Monday, August 31, 2009

Who's afraid of Virginia Woolf - Edward Albee

Edward Albee's 1962 play, Who's afraid of Virginia Woolf , is one gem of a piece. Very powerful and emotional, extremely disturbing at the same time. A play in 3 acts over one night among two couple, one middle aged and the other young. Nick and Honey comes to the house of George and Martha as guests one night, after an evening party hosted by Martha's father and the owner of the institution where George and Nick works. As the night grew over them, and the alcohol consumption, the game of humiliation and insult and the internal struggle among the families are brought forward in all its dirty form. As it takes turn from one participant to the other to be the victim of the hour, bringing people to the verge of breakdown and physical abuse. A night long battle, betrayal , confrontations and mental torture makes every one exposed , and reconcile as the day break upon them.

Both Martha and George has to let out their accumulated bitterness of life. They both carry a huge burden of their past. Martha, a fathers daughter, grown up without her mother. Every attempt of her life to come out of the influence of her father failed. A failed first marriage, the compromise marriage with George who is six years younger to please her father and her subsequent failure in realising George to challenge her father. She wanted George to be smarter, take the reign of her fathers empire, to stand up to her father. To her disappointment, George failed to grow to that stature. Their inability to conceive and have children, which is her last resort in settling with her father only adds to the pain. George on the other hand has his on baggage to get rid off. His parents are died ( I killed them , he says) when he was young. Taking the moral responsibility of the death, he even writes a novel with this as a theme, only to be ridiculed and trashed by his father-in-law. His emotional and physical impotency plays a major role in his relationship with his wife and the world. In the end he invents a "son" for them and kills him in an accident as he has written in his novel, to decisively conclude the issue of potency and child with his wife and to succumbs to the fate. Even under this circumstance, we can see the glimpses of the fondness and affection between them surfacing often.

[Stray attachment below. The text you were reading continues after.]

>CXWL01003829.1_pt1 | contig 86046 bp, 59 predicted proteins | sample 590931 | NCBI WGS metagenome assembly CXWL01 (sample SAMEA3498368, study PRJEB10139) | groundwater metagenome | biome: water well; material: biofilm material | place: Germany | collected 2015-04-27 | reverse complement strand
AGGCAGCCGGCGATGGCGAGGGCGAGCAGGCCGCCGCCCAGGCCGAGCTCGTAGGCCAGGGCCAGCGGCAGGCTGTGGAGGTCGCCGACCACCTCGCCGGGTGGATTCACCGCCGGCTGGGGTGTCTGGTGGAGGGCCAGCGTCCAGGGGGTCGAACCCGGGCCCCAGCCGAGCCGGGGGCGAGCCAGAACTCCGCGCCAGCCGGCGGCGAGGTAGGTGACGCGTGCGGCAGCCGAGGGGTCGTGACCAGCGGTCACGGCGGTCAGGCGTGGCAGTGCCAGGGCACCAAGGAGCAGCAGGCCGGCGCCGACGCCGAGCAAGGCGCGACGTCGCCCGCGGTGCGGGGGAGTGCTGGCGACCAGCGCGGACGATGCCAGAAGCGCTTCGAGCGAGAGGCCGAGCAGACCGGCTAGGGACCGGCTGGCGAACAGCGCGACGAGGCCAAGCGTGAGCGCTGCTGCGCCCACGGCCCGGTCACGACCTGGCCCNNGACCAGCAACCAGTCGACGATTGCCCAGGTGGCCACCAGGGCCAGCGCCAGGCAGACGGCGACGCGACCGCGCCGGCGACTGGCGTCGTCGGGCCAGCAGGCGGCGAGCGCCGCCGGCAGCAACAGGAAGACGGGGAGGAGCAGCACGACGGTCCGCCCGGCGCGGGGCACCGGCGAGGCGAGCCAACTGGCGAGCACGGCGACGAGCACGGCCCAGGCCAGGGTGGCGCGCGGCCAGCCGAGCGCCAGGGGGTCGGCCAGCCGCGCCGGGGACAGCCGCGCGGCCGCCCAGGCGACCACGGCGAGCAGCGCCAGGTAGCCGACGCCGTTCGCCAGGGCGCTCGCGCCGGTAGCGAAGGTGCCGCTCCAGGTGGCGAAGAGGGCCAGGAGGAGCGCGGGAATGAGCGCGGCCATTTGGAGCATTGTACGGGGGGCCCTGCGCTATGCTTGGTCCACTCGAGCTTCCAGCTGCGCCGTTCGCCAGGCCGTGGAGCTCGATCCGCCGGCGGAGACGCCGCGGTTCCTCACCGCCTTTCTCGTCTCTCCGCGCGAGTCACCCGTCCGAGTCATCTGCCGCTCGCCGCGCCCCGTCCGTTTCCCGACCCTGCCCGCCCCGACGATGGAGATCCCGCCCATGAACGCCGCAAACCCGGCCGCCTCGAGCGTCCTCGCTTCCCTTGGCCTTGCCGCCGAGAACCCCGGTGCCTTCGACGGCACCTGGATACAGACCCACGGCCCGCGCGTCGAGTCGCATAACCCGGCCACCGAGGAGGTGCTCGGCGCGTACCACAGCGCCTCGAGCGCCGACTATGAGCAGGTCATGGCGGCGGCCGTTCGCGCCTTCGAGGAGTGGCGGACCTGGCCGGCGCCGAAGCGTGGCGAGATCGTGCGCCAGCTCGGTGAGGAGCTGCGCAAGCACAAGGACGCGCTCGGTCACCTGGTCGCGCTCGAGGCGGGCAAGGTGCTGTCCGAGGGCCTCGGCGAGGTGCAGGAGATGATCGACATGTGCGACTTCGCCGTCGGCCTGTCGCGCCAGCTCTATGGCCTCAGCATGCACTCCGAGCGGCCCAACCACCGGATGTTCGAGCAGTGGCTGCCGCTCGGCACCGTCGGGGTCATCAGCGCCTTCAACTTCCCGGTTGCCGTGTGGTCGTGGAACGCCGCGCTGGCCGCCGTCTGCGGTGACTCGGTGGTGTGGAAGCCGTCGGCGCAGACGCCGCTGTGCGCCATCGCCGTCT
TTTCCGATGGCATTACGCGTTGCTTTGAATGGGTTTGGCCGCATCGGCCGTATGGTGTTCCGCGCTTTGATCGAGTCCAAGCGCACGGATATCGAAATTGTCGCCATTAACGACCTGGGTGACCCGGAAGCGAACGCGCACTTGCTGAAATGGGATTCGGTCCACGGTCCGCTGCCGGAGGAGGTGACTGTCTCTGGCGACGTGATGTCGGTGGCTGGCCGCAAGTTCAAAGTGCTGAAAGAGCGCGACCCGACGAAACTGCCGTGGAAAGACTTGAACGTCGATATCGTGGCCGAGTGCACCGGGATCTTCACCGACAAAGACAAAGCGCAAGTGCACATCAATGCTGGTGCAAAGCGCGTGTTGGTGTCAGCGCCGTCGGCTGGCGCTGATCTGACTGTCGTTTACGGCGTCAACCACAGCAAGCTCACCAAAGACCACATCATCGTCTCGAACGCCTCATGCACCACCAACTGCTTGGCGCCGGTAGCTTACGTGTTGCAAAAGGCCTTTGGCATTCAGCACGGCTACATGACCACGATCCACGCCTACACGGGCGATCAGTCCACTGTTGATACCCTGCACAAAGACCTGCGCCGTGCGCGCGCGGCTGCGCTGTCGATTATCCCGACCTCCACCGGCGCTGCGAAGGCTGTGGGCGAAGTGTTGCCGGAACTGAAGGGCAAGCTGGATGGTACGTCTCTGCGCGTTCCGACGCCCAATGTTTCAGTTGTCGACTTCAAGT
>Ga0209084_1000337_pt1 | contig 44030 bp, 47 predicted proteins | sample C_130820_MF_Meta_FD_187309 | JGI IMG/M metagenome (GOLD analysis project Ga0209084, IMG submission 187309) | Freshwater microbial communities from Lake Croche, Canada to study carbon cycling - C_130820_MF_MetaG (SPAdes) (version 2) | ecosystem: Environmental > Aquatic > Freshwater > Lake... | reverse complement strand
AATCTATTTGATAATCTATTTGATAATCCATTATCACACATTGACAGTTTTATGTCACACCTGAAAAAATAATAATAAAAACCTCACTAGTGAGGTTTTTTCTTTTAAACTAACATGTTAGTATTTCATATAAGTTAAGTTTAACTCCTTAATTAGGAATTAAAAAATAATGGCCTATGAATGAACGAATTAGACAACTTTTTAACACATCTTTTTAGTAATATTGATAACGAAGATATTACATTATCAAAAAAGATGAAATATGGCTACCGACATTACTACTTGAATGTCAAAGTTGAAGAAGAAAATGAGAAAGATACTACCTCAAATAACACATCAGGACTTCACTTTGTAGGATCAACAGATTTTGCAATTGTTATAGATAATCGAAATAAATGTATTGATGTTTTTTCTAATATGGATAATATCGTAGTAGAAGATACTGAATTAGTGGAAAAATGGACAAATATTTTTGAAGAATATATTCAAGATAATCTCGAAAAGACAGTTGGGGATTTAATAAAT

I cry alllll the time; but deep inside, so no one can see me. I cry all the time. And George cries all the time, too. We both cry all the time, and then, what we do, we cry, and we take our tears and we put 'em in the ice box, in the goddamn ice trays until they are frozen and then...we put them ... in our drinks.

The insult and abuse does not spare anyone. In the second act, it turns towards Nick and Honey, exposing them with the bitter truth of their life. The story of Nick and Honey is not very different. They too are fighting the battle of of their own. Honey doesn't want a child but to remain a child herself. They know each other from childhood, and eventually marry each other. As the act progresses, they too comes out vulnerable and unhappy over the turn of things. They are not only witnessing the war between the other couple, but the're witnessing their own future unfolding.

This is one play with multiple interpretation possible. It could be a family drama or anger, frustration and despair, where the hidden feelings are brought to the open by the situation. There was also one interpretation here comparing it to the cold war era, the stand off between US and USSR. One of the idea could be to bring out the conflicts, turmoil, hope and despair of the people, hidden beneath their appearance, thus giving them the relief. At the end, as everyone is bruised and battered, the life opens to a new dawn.

One fantastic book, and regret not giving enough of my reading time on plays over the years.
Who's Afraid of Virgina Woolf ?
Edward Albee
Pocket Books
242 Pages
Here are two superb essays on this book by Bill Johnson and Shirley Galloway

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